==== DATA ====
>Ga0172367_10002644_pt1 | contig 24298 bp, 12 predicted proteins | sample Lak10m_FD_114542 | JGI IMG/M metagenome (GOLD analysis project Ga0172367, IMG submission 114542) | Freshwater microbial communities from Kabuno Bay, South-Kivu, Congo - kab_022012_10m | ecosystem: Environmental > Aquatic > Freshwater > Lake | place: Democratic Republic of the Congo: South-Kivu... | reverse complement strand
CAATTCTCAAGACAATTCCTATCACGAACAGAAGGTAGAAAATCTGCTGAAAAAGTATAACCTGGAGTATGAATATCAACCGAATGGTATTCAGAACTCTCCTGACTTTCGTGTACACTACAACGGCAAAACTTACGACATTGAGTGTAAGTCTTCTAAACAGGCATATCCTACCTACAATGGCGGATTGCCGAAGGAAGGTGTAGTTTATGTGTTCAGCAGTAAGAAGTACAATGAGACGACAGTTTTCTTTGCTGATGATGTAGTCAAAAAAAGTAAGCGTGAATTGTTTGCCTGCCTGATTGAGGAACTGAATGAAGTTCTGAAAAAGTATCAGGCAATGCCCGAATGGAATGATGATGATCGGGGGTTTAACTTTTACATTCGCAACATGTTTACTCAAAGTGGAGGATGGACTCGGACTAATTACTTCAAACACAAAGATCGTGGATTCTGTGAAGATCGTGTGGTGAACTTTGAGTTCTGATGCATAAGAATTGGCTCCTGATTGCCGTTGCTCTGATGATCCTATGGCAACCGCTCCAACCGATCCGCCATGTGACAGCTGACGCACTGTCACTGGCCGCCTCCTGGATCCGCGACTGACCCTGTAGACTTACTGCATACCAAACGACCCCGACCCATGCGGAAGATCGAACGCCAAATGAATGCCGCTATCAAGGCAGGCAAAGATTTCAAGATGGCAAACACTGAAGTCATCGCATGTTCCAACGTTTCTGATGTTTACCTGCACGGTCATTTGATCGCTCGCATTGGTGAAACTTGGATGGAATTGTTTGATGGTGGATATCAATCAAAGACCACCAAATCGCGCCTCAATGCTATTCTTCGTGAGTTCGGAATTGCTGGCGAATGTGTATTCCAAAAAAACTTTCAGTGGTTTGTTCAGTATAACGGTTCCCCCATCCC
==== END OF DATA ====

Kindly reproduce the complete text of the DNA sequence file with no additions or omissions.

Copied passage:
>Ga0172367_10002644_pt1 | contig 24298 bp, 12 predicted proteins | sample Lak10m_FD_114542 | JGI IMG/M metagenome (GOLD analysis project Ga0172367, IMG submission 114542) | Freshwater microbial communities from Kabuno Bay, South-Kivu, Congo - kab_022012_10m | ecosystem: Environmental > Aquatic > Freshwater > Lake | place: Democratic Republic of the Congo: South-Kivu... | reverse complement strand
CAATTCTCAAGACAATTCCTATCACGAACAGAAGGTAGAAAATCTGCTGAAAAAGTATAACCTGGAGTATGAATATCAACCGAATGGTATTCAGAACTCTCCTGACTTTCGTGTACACTACAACGGCAAAACTTACGACATTGAGTGTAAGTCTTCTAAACAGGCATATCCTACCTACAATGGCGGATTGCCGAAGGAAGGTGTAGTTTATGTGTTCAGCAGTAAGAAGTACAATGAGACGACAGTTTTCTTTGCTGATGATGTAGTCAAAAAAAGTAAGCGTGAATTGTTTGCCTGCCTGATTGAGGAACTGAATGAAGTTCTGAAAAAGTATCAGGCAATGCCCGAATGGAATGATGATGATCGGGGGTTTAACTTTTACATTCGCAACATGTTTACTCAAAGTGGAGGATGGACTCGGACTAATTACTTCAAACACAAAGATCGTGGATTCTGTGAAGATCGTGTGGTGAACTTTGAGTTCTGATGCATAAGAATTGGCTCCTGATTGCCGTTGCTCTGATGATCCTATGGCAACCGCTCCAACCGATCCGCCATGTGACAGCTGACGCACTGTCACTGGCCGCCTCCTGGATCCGCGACTGACCCTGTAGACTTACTGCATACCAAACGACCCCGACCCATGCGGAAGATCGAACGCCAAATGAATGCCGCTATCAAGGCAGGCAAAGATTTCAAGATGGCAAACACTGAAGTCATCGCATGTTCCAACGTTTCTGATGTTTACCTGCACGGTCATTTGATCGCTCGCATTGGTGAAACTTGGATGGAATTGTTTGATGGTGGATATCAATCAAAGACCACCAAATCGCGCCTCAATGCTATTCTTCGTGAGTTCGGAATTGCTGGCGAATGTGTATTCCAAAAAAACTTTCAGTGGTTTGTTCAGTATAACGGTTCCCCCATCCC